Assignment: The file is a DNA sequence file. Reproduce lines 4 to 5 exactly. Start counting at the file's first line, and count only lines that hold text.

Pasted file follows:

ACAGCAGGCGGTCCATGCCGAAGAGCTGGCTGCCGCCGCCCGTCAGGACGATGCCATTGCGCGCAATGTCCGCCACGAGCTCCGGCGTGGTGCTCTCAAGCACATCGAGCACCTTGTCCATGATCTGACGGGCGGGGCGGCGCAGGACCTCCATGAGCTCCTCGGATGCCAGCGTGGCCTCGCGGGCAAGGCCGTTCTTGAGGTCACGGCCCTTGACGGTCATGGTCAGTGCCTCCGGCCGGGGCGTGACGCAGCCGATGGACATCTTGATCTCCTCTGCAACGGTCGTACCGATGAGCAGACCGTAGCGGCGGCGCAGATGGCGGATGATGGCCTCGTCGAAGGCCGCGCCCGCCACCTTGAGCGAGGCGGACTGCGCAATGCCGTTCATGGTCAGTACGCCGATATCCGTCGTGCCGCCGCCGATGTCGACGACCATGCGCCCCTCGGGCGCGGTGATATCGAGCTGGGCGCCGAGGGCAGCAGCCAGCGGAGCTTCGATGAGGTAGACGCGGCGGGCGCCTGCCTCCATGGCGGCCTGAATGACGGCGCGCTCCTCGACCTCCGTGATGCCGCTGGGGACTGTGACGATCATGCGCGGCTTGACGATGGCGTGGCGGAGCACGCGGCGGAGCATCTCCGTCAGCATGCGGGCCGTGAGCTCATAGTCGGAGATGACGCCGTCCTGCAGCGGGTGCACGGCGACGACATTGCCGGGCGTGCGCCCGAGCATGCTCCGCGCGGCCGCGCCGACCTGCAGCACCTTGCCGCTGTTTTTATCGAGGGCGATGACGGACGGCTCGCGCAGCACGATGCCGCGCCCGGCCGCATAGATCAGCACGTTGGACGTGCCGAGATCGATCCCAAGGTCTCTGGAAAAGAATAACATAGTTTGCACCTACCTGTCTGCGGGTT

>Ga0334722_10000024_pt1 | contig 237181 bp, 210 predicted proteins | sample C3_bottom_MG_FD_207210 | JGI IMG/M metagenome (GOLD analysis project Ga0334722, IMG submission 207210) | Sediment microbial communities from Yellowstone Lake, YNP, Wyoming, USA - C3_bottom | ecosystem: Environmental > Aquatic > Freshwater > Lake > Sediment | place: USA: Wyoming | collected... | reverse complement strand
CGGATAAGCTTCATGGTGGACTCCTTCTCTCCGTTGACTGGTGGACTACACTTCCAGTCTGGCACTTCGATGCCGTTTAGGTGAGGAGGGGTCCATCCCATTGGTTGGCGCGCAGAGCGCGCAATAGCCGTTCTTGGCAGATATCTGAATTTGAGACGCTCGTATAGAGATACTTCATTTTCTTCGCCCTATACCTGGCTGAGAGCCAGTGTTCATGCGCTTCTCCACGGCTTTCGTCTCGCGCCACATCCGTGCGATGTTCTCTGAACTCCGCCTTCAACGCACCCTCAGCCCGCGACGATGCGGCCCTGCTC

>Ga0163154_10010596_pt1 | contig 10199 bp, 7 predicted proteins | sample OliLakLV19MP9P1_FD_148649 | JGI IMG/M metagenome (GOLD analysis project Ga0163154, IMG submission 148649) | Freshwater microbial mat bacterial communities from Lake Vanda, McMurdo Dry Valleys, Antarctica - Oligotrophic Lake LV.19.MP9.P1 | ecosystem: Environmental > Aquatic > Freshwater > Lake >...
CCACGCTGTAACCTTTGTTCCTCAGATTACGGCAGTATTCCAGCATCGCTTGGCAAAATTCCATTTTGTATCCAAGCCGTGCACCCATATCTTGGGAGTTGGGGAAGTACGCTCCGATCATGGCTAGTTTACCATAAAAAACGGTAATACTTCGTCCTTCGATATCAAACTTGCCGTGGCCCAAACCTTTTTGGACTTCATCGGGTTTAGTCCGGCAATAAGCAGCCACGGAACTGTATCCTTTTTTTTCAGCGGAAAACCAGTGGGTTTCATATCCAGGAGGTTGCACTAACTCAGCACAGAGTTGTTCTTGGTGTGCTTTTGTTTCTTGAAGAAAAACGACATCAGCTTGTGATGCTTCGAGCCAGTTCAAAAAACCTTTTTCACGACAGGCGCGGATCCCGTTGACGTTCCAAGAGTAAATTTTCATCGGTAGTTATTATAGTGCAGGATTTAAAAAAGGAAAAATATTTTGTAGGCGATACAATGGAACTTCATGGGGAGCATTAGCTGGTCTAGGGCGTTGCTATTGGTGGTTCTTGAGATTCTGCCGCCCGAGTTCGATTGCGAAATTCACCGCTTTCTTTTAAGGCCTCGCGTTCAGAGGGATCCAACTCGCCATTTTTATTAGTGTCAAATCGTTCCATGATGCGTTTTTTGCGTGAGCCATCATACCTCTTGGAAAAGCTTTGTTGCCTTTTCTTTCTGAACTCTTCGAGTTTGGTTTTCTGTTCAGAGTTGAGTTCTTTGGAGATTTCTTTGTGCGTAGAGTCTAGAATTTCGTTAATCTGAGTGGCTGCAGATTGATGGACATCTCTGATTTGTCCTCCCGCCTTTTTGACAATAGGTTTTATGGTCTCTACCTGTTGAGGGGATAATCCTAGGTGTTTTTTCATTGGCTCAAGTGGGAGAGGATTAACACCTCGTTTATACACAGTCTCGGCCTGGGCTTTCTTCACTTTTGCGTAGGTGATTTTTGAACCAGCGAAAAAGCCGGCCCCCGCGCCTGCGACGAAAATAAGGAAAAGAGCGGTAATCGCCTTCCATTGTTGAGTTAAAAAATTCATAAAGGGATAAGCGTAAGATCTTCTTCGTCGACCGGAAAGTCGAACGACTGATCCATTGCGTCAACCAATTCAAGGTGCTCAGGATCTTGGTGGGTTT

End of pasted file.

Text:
>Ga0163154_10010596_pt1 | contig 10199 bp, 7 predicted proteins | sample OliLakLV19MP9P1_FD_148649 | JGI IMG/M metagenome (GOLD analysis project Ga0163154, IMG submission 148649) | Freshwater microbial mat bacterial communities from Lake Vanda, McMurdo Dry Valleys, Antarctica - Oligotrophic Lake LV.19.MP9.P1 | ecosystem: Environmental > Aquatic > Freshwater > Lake >...
CCACGCTGTAACCTTTGTTCCTCAGATTACGGCAGTATTCCAGCATCGCTTGGCAAAATTCCATTTTGTATCCAAGCCGTGCACCCATATCTTGGGAGTTGGGGAAGTACGCTCCGATCATGGCTAGTTTACCATAAAAAACGGTAATACTTCGTCCTTCGATATCAAACTTGCCGTGGCCCAAACCTTTTTGGACTTCATCGGGTTTAGTCCGGCAATAAGCAGCCACGGAACTGTATCCTTTTTTTTCAGCGGAAAACCAGTGGGTTTCATATCCAGGAGGTTGCACTAACTCAGCACAGAGTTGTTCTTGGTGTGCTTTTGTTTCTTGAAGAAAAACGACATCAGCTTGTGATGCTTCGAGCCAGTTCAAAAAACCTTTTTCACGACAGGCGCGGATCCCGTTGACGTTCCAAGAGTAAATTTTCATCGGTAGTTATTATAGTGCAGGATTTAAAAAAGGAAAAATATTTTGTAGGCGATACAATGGAACTTCATGGGGAGCATTAGCTGGTCTAGGGCGTTGCTATTGGTGGTTCTTGAGATTCTGCCGCCCGAGTTCGATTGCGAAATTCACCGCTTTCTTTTAAGGCCTCGCGTTCAGAGGGATCCAACTCGCCATTTTTATTAGTGTCAAATCGTTCCATGATGCGTTTTTTGCGTGAGCCATCATACCTCTTGGAAAAGCTTTGTTGCCTTTTCTTTCTGAACTCTTCGAGTTTGGTTTTCTGTTCAGAGTTGAGTTCTTTGGAGATTTCTTTGTGCGTAGAGTCTAGAATTTCGTTAATCTGAGTGGCTGCAGATTGATGGACATCTCTGATTTGTCCTCCCGCCTTTTTGACAATAGGTTTTATGGTCTCTACCTGTTGAGGGGATAATCCTAGGTGTTTTTTCATTGGCTCAAGTGGGAGAGGATTAACACCTCGTTTATACACAGTCTCGGCCTGGGCTTTCTTCACTTTTGCGTAGGTGATTTTTGAACCAGCGAAAAAGCCGGCCCCCGCGCCTGCGACGAAAATAAGGAAAAGAGCGGTAATCGCCTTCCATTGTTGAGTTAAAAAATTCATAAAGGGATAAGCGTAAGATCTTCTTCGTCGACCGGAAAGTCGAACGACTGATCCATTGCGTCAACCAATTCAAGGTGCTCAGGATCTTGGTGGGTTT